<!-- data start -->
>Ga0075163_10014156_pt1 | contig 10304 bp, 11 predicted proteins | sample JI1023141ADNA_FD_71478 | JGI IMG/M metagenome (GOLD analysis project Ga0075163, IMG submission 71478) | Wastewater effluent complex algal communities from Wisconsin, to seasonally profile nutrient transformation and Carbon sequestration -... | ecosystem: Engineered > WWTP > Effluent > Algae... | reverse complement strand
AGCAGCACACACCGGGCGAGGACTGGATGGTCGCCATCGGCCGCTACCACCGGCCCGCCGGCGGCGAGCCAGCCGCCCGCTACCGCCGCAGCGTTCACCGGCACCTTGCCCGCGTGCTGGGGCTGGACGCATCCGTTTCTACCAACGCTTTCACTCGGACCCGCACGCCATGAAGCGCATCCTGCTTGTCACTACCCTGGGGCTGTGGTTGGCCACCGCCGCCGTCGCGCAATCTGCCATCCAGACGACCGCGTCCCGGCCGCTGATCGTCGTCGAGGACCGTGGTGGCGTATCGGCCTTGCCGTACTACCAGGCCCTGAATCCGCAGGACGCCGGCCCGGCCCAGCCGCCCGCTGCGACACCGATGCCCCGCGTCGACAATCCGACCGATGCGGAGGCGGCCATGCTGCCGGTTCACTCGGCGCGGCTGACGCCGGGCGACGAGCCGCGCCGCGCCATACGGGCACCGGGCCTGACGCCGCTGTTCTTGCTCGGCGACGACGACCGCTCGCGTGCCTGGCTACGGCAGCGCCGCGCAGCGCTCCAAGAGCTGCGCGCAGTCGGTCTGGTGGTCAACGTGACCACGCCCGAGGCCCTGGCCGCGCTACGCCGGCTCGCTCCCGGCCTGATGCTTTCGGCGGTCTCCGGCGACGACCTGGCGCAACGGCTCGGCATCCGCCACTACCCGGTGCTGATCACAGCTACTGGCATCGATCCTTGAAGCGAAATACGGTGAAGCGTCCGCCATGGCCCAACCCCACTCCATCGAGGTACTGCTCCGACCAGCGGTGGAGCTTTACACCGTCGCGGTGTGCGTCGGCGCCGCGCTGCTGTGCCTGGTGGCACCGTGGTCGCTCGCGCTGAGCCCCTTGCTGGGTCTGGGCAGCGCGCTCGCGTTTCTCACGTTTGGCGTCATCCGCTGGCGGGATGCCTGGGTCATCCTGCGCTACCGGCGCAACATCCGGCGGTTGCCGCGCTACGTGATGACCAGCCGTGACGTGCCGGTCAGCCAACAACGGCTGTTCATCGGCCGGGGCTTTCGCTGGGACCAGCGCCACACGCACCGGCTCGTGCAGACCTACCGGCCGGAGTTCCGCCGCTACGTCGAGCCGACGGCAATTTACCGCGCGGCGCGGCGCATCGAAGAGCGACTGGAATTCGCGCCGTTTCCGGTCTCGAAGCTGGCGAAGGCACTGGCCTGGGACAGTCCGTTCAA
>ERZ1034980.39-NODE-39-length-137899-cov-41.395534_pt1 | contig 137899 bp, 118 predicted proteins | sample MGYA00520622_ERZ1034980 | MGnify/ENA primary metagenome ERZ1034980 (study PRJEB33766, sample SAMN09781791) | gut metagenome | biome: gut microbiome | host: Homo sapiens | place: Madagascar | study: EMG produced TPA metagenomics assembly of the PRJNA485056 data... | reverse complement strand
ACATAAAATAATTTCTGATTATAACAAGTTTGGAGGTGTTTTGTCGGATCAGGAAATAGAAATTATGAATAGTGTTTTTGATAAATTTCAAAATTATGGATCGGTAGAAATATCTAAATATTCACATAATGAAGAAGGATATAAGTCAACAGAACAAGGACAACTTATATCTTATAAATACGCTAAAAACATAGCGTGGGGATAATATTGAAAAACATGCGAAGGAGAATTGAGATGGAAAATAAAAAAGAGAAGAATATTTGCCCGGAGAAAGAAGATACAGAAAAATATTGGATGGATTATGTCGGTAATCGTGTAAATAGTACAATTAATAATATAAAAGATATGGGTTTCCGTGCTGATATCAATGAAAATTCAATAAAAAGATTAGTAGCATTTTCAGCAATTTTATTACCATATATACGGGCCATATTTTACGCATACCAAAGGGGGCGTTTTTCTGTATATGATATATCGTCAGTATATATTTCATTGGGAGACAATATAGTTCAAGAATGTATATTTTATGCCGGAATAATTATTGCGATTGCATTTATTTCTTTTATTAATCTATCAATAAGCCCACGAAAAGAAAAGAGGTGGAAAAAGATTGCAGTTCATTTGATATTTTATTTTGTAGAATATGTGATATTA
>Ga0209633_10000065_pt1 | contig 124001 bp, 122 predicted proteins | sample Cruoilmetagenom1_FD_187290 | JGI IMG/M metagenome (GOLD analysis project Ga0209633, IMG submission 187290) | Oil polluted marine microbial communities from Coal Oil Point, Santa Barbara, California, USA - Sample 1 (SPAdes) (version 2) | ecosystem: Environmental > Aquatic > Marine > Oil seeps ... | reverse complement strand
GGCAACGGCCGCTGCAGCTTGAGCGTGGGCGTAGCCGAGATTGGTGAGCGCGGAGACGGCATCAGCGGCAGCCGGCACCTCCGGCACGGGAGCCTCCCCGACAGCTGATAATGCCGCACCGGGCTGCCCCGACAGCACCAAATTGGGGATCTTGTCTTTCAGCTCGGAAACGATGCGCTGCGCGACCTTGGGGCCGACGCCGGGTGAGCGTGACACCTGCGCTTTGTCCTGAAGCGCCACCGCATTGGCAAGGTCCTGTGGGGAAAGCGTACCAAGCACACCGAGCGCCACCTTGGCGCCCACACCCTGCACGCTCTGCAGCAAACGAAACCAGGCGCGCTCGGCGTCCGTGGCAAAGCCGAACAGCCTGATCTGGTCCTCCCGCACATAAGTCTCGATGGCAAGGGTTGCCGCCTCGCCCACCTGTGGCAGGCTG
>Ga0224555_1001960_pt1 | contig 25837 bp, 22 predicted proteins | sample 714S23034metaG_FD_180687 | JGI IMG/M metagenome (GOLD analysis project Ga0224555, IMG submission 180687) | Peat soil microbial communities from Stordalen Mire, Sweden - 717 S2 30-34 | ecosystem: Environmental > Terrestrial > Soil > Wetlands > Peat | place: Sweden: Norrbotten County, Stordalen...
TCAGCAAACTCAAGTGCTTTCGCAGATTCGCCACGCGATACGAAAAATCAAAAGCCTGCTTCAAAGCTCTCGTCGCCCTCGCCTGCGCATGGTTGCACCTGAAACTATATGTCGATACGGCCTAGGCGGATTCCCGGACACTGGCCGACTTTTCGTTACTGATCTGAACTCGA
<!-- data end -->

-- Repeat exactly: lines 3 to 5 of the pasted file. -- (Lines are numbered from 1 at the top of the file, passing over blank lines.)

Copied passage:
>ERZ1034980.39-NODE-39-length-137899-cov-41.395534_pt1 | contig 137899 bp, 118 predicted proteins | sample MGYA00520622_ERZ1034980 | MGnify/ENA primary metagenome ERZ1034980 (study PRJEB33766, sample SAMN09781791) | gut metagenome | biome: gut microbiome | host: Homo sapiens | place: Madagascar | study: EMG produced TPA metagenomics assembly of the PRJNA485056 data... | reverse complement strand
ACATAAAATAATTTCTGATTATAACAAGTTTGGAGGTGTTTTGTCGGATCAGGAAATAGAAATTATGAATAGTGTTTTTGATAAATTTCAAAATTATGGATCGGTAGAAATATCTAAATATTCACATAATGAAGAAGGATATAAGTCAACAGAACAAGGACAACTTATATCTTATAAATACGCTAAAAACATAGCGTGGGGATAATATTGAAAAACATGCGAAGGAGAATTGAGATGGAAAATAAAAAAGAGAAGAATATTTGCCCGGAGAAAGAAGATACAGAAAAATATTGGATGGATTATGTCGGTAATCGTGTAAATAGTACAATTAATAATATAAAAGATATGGGTTTCCGTGCTGATATCAATGAAAATTCAATAAAAAGATTAGTAGCATTTTCAGCAATTTTATTACCATATATACGGGCCATATTTTACGCATACCAAAGGGGGCGTTTTTCTGTATATGATATATCGTCAGTATATATTTCATTGGGAGACAATATAGTTCAAGAATGTATATTTTATGCCGGAATAATTATTGCGATTGCATTTATTTCTTTTATTAATCTATCAATAAGCCCACGAAAAGAAAAGAGGTGGAAAAAGATTGCAGTTCATTTGATATTTTATTTTGTAGAATATGTGATATTA
>Ga0209633_10000065_pt1 | contig 124001 bp, 122 predicted proteins | sample Cruoilmetagenom1_FD_187290 | JGI IMG/M metagenome (GOLD analysis project Ga0209633, IMG submission 187290) | Oil polluted marine microbial communities from Coal Oil Point, Santa Barbara, California, USA - Sample 1 (SPAdes) (version 2) | ecosystem: Environmental > Aquatic > Marine > Oil seeps ... | reverse complement strand